Case Presentation: 62-year-old female patient with a past medical history of psoriasis (patient was on Adalimumab for three years, then switched to Ixekizumab around eight months before current presentation), gastroesophageal reflux disease, anxiety, hyperlipidemia, and a remote history of smoking in her twenties, who presented with progressive shortness of breath of five days duration. She was found to be hypoxic, requiring five liters of oxygen through a nasal cannula, which prompted hospitalization. A CT chest with contrast demonstrated lobar pulmonary embolism (PE) within the right middle lobe and subsegmental pulmonary emboli within the right lower lobe. Additionally, there were upper lobe predominant reticular airspace opacities with bronchiectasis consistent with pulmonary fibrosis. Paraseptal and centrilobular emphysematous changes were also present. Venous ultrasound of the bilateral lower extremities revealed deep vein thrombosis of the right popliteal and left peroneal veins. A comprehensive infectious workup (Including three negative COVID tests), rheumatologic workup, and flow cytometry were negative. She was initially started on empiric antibiotics with broad coverage (Vancomycin and Piperacillin-Tazobactam) in addition to antifungal (Micafungin) due to immunocompromised status. For PE, she received enoxaparin. Despite Antibiotics and anticoagulation, her oxygen requirements increased to requiring 15 L and FiO2 50% through Venturi mask and had no clinical improvement. Antibiotics were stopped as infectious workup came back negative. Lung biopsy was deferred due to tenuous clinical status and concerns regarding elective intubation. Ixekizumab was discontinued, and steroids (Prednisone 60 mg daily) were started with subsequent clinical improvement and improvement in oxygen requirements. She was discharged on a slow steroid taper, one-liter oxygen via nasal cannula, apixaban, and prophylactic Bactrim. On a follow-up visit, oxygen saturations were around 95% on room air, with significant improvement in her shortness of breath. Follow-up CT chest demonstrated complete resolution of the reticular airspace opacities.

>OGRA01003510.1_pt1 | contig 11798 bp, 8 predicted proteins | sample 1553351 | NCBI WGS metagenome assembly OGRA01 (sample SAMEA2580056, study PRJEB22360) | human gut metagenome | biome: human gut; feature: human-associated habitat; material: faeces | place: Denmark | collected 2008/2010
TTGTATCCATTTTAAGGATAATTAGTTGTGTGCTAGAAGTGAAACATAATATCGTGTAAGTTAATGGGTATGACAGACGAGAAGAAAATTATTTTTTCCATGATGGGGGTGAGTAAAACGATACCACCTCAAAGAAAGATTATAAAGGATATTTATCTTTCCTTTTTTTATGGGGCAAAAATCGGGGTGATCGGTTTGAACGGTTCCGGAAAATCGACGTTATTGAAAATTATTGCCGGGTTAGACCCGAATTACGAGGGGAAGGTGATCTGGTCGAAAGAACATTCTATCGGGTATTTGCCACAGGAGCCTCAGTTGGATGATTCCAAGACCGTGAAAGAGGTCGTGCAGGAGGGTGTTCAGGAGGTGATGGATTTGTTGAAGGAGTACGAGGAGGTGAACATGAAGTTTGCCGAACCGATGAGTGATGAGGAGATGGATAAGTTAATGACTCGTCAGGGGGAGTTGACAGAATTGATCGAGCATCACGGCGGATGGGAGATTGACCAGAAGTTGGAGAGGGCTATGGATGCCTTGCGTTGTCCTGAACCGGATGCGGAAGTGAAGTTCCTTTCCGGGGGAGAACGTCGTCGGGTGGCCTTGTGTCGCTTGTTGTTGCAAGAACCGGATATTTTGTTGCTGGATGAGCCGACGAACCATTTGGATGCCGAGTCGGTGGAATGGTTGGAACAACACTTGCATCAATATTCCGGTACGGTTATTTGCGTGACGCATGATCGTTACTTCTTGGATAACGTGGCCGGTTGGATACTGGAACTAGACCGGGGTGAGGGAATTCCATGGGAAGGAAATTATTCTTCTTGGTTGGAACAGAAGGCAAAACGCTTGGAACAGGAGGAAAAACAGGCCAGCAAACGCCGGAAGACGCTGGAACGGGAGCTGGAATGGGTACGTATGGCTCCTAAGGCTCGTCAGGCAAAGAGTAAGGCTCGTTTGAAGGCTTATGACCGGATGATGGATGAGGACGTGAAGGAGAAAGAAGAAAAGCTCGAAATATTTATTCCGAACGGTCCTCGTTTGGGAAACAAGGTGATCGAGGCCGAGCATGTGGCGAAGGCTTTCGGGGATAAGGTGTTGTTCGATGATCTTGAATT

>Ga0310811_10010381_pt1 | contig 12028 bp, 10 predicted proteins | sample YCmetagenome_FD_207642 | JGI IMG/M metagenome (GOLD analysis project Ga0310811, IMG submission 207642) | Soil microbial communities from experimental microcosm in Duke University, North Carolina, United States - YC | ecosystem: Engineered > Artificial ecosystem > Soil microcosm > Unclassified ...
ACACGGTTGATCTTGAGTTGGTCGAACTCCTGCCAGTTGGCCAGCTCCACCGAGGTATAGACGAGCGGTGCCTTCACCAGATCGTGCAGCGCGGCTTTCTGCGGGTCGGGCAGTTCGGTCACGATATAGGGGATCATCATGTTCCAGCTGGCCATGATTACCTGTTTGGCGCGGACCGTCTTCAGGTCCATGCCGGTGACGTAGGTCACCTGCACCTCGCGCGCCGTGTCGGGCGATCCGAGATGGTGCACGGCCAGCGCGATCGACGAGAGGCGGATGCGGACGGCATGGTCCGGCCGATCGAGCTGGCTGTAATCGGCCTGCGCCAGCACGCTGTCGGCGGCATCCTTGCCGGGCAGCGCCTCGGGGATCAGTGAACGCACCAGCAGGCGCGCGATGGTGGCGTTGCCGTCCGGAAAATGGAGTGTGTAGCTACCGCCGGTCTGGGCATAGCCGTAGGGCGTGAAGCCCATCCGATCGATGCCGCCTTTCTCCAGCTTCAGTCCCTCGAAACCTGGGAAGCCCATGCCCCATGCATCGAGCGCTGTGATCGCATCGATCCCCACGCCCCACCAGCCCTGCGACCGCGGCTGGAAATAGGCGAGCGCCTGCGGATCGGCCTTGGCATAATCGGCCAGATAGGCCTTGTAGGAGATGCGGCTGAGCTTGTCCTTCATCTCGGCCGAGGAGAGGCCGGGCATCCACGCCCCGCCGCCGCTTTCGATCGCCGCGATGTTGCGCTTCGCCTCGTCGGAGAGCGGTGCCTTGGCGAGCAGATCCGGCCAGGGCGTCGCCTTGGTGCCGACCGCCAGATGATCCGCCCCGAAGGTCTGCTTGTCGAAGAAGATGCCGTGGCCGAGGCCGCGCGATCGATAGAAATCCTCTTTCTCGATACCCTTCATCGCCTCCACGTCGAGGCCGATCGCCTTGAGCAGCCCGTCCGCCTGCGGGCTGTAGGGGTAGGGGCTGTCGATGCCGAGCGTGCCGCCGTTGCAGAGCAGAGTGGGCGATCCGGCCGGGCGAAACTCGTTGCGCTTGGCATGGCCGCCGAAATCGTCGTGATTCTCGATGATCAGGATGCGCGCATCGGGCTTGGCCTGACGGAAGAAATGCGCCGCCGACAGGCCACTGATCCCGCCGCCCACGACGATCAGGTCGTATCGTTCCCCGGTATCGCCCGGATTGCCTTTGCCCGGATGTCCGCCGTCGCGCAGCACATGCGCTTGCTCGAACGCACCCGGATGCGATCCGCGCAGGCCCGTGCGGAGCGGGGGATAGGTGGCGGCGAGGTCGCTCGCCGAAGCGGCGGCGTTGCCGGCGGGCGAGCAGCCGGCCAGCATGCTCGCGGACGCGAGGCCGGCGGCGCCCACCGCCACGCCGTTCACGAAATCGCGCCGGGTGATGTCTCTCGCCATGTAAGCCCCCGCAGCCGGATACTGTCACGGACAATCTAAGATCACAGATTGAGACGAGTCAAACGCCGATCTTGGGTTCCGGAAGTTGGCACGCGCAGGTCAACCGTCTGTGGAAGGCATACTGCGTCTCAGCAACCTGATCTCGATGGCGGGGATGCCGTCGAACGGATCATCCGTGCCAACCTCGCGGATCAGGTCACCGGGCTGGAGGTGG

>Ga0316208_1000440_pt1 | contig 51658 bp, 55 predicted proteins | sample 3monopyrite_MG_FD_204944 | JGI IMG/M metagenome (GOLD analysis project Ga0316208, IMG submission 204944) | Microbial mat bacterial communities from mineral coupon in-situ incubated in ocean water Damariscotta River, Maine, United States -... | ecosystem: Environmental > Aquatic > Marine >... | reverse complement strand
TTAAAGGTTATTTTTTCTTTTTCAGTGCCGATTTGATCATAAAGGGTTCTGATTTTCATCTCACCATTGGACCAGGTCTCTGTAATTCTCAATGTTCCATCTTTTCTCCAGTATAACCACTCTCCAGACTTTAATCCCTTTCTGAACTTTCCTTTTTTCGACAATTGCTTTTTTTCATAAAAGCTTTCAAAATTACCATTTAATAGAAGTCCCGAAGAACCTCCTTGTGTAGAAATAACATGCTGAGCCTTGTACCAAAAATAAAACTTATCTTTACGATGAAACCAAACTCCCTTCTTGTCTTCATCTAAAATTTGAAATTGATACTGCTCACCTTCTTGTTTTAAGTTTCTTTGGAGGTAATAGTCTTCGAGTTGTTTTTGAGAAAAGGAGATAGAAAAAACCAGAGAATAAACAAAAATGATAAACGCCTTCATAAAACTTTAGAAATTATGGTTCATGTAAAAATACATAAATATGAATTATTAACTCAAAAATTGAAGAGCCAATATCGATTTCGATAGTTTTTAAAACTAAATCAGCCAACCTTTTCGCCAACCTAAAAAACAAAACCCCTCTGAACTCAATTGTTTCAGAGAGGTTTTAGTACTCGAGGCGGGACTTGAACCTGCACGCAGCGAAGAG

Discussion: Interstitial lung diseases (ILD) are a heterogeneous group of disorders that affect the lung parenchyma, including the airways and alveoli. The causes include infectious, drug, occupational or environmental exposures, connective tissue diseases, or idiopathic causes. Over 350 drugs are known to cause drug-induced ILD (DIILD). We report a case of a 62-year-old female who was on treatment with Ixekizumab and presented with pulmonary embolism and findings consistent with ILD. Ixekizumab is known to have a wide array of side effects, although pulmonary manifestations are far less common. Here, we describe the first case of Ixekizumab induced interstitial lung disease in a patient with no prior history of ILD.

Conclusions: Drug-induced lung disease should be suspected when persistent lung infiltrates consistent with ILD are found, and other causes have been excluded. A thorough review of home medications is necessary to identify their potential pulmonary side effects. Discontinuing the medication and initiating steroids are the mainstays of treatment. This poster received the highest scoring poster from your Eastern Massachusetts Chapter out of all the submissions for the District 1 Regional SHM Meeting held virtually on November 08, 2021

IMAGE 1: Coronal lung window. upper lobe predominate reticular airspace opacities

IMAGE 2: coronal lung window. completely resolved airspace opacities